Not a complete answer, but a few ideas thrown in.
In baking, if you add dense, hygroscopic, sticky liquids, they can make your cake heavy and dense. Try doing it with your pancakes. Instead of using a milk-based liquid, try a fruit puree, preferably one with sufficient pectin (e.g. apple mousse). If you are using baking soda and buttermilk, you will probably have to switch to baking powder because you will be missing acidity. I don't know how much you need, it might turn out that you don't need leavening at all for your intended thickness.
Another thing to change would be the flour. Try using bread flour or whole flours to get less rise and fluffiness and some chewiness.
Increasing the sugar will probably help with both density and crispiness on the outside. You probably can't go up to chewy cookie amounts though.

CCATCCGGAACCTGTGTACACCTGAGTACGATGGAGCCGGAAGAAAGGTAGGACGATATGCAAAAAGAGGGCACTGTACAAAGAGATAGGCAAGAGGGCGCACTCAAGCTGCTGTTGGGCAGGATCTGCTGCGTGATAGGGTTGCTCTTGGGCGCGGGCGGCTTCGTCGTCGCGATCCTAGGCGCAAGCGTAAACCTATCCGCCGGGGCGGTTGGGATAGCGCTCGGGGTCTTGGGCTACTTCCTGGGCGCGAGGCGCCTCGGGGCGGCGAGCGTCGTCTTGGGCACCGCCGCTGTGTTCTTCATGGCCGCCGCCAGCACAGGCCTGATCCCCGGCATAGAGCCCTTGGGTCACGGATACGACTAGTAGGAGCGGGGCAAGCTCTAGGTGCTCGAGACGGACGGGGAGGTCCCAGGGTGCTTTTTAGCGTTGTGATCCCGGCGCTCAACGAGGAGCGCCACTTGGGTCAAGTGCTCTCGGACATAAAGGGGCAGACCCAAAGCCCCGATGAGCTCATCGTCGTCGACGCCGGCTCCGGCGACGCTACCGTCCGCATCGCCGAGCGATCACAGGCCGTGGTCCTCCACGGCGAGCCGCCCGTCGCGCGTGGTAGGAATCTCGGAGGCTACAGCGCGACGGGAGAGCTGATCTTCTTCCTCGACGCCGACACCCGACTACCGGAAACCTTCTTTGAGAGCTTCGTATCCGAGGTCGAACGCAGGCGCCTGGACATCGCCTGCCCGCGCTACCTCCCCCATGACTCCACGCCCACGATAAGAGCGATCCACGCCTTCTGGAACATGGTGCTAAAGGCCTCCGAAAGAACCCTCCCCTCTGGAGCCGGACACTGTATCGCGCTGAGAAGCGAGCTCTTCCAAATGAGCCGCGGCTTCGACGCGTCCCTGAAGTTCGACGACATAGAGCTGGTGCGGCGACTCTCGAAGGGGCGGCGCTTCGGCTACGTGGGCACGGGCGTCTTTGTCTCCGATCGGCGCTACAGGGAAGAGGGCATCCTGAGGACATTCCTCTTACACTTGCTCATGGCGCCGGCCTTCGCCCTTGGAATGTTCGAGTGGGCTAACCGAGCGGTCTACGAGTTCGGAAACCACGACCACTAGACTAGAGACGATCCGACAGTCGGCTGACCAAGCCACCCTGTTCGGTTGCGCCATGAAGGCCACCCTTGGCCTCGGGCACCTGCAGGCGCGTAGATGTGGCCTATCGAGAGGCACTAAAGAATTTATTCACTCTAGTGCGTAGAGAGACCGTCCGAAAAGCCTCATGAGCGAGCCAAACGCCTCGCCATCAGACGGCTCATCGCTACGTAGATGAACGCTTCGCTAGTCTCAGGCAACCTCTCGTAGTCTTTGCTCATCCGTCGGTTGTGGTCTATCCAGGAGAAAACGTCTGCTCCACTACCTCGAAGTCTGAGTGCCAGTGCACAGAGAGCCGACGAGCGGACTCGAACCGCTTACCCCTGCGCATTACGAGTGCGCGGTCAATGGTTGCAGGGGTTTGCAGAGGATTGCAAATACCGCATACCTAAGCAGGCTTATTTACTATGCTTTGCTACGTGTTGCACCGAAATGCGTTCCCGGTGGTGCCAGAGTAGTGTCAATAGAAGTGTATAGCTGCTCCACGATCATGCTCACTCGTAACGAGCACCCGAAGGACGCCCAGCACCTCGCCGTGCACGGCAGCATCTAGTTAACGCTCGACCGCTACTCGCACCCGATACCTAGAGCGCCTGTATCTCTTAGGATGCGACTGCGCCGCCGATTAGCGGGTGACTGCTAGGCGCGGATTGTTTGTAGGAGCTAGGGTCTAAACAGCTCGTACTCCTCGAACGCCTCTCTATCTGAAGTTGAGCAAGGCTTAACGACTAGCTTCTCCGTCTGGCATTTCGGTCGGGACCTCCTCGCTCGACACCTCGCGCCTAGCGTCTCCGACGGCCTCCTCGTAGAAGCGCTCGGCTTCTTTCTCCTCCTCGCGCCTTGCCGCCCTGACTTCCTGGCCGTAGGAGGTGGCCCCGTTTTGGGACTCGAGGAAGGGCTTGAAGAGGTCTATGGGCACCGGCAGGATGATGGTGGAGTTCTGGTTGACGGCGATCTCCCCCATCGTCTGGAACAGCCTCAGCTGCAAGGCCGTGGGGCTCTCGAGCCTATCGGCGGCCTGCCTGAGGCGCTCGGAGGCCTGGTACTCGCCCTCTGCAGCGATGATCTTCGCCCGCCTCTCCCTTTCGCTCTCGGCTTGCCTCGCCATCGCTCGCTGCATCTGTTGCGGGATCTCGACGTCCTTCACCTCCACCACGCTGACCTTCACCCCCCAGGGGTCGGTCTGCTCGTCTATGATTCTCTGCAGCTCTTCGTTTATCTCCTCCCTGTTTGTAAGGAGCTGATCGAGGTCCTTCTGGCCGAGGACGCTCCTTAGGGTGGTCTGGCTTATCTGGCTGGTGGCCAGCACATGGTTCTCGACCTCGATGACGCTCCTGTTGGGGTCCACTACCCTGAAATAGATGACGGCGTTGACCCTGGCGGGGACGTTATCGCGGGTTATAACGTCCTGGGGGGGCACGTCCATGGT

Stay away from recipes which involve creaming a solid fat. Creaming plays a big part in leavening. Use recipes with either oils or melted solid fats.
You can also try increasing the ratio of eggs in the recipe. Eggs are the best glue in your kitchen. Also don't foam them in any way. You want to stir them a bit until they are liquid and the egg whites have broken up, but not to beat air into them. There is a reason why in Ruhlman's Ratio, the crepe recipe has 2/5 parts egg and the pancake recipe has 1/11 part egg, or four times less.
I haven't tested any of those, it might turn out that they don't work.